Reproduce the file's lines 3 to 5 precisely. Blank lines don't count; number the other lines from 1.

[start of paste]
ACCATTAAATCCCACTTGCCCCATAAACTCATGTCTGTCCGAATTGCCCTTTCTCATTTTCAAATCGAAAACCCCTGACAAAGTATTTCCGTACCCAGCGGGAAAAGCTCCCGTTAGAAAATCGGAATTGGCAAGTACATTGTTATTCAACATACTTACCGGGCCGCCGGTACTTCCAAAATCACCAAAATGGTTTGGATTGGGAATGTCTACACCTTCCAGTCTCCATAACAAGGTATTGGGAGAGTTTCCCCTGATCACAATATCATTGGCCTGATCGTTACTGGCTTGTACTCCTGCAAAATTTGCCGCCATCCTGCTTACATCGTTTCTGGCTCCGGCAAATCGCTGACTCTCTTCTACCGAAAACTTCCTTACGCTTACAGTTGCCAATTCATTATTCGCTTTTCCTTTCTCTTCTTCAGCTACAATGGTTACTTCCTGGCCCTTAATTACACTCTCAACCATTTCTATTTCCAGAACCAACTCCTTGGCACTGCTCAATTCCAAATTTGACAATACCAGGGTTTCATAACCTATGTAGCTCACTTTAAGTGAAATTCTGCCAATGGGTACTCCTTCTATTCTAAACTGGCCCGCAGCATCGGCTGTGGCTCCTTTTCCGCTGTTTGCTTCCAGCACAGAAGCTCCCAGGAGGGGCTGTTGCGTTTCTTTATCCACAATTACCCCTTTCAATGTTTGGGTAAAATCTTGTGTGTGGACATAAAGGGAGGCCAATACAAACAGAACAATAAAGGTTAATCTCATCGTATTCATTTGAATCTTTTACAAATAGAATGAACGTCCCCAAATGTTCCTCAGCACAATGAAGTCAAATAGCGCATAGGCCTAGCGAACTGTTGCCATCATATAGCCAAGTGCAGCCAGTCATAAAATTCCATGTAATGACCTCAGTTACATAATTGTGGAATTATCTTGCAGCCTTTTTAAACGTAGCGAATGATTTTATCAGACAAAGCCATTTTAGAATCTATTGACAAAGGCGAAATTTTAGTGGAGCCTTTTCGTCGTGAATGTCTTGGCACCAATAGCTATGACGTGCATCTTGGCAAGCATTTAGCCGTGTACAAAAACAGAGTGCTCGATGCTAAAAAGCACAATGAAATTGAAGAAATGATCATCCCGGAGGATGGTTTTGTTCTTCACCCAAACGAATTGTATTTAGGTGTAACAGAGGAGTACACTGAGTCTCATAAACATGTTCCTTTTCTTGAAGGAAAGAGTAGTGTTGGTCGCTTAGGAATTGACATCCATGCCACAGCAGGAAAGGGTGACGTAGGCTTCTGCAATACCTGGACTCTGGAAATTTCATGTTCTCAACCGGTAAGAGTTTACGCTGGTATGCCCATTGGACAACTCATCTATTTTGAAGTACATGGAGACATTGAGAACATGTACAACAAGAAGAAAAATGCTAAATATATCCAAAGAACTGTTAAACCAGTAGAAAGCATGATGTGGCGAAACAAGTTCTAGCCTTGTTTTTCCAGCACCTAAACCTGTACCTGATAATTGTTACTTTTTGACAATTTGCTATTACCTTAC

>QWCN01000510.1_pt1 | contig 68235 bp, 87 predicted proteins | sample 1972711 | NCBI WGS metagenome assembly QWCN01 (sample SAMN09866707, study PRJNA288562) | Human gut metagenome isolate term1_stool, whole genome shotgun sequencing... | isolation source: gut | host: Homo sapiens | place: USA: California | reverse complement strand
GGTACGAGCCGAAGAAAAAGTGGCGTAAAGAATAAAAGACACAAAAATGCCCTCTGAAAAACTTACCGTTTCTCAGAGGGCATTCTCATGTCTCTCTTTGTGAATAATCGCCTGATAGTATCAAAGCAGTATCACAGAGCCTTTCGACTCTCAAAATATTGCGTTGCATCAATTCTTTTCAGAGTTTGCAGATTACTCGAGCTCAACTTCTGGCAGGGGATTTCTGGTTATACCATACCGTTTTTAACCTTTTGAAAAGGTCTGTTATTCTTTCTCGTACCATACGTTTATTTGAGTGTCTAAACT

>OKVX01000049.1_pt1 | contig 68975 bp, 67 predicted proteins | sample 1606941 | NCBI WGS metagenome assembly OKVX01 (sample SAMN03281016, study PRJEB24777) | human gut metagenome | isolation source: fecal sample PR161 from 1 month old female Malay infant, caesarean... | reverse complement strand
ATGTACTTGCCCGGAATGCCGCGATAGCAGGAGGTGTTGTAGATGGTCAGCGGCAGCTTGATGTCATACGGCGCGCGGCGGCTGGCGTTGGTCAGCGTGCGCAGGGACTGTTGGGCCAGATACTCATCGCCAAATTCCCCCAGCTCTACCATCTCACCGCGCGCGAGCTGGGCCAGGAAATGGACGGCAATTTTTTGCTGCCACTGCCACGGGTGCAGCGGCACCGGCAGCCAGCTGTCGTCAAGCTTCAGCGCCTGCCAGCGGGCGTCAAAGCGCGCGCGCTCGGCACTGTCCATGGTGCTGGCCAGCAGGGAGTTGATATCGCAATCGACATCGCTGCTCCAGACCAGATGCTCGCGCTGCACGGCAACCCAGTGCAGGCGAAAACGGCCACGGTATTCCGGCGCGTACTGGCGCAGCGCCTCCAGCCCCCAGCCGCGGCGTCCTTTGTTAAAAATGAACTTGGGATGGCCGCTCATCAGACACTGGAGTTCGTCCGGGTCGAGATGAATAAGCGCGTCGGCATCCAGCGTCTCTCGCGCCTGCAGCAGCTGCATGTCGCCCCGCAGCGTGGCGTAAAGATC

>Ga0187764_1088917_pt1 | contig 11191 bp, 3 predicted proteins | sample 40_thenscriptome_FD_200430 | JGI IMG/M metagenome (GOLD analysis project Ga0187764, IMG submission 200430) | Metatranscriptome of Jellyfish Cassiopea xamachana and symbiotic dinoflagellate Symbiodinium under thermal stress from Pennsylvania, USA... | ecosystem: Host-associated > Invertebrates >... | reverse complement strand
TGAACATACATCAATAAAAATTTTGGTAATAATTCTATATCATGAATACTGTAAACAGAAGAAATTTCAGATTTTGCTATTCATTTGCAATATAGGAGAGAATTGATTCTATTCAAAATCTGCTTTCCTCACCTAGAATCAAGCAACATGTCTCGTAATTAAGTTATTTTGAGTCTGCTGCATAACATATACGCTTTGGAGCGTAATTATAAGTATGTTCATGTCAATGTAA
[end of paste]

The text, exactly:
GGTACGAGCCGAAGAAAAAGTGGCGTAAAGAATAAAAGACACAAAAATGCCCTCTGAAAAACTTACCGTTTCTCAGAGGGCATTCTCATGTCTCTCTTTGTGAATAATCGCCTGATAGTATCAAAGCAGTATCACAGAGCCTTTCGACTCTCAAAATATTGCGTTGCATCAATTCTTTTCAGAGTTTGCAGATTACTCGAGCTCAACTTCTGGCAGGGGATTTCTGGTTATACCATACCGTTTTTAACCTTTTGAAAAGGTCTGTTATTCTTTCTCGTACCATACGTTTATTTGAGTGTCTAAACT

>OKVX01000049.1_pt1 | contig 68975 bp, 67 predicted proteins | sample 1606941 | NCBI WGS metagenome assembly OKVX01 (sample SAMN03281016, study PRJEB24777) | human gut metagenome | isolation source: fecal sample PR161 from 1 month old female Malay infant, caesarean... | reverse complement strand
ATGTACTTGCCCGGAATGCCGCGATAGCAGGAGGTGTTGTAGATGGTCAGCGGCAGCTTGATGTCATACGGCGCGCGGCGGCTGGCGTTGGTCAGCGTGCGCAGGGACTGTTGGGCCAGATACTCATCGCCAAATTCCCCCAGCTCTACCATCTCACCGCGCGCGAGCTGGGCCAGGAAATGGACGGCAATTTTTTGCTGCCACTGCCACGGGTGCAGCGGCACCGGCAGCCAGCTGTCGTCAAGCTTCAGCGCCTGCCAGCGGGCGTCAAAGCGCGCGCGCTCGGCACTGTCCATGGTGCTGGCCAGCAGGGAGTTGATATCGCAATCGACATCGCTGCTCCAGACCAGATGCTCGCGCTGCACGGCAACCCAGTGCAGGCGAAAACGGCCACGGTATTCCGGCGCGTACTGGCGCAGCGCCTCCAGCCCCCAGCCGCGGCGTCCTTTGTTAAAAATGAACTTGGGATGGCCGCTCATCAGACACTGGAGTTCGTCCGGGTCGAGATGAATAAGCGCGTCGGCATCCAGCGTCTCTCGCGCCTGCAGCAGCTGCATGTCGCCCCGCAGCGTGGCGTAAAGATC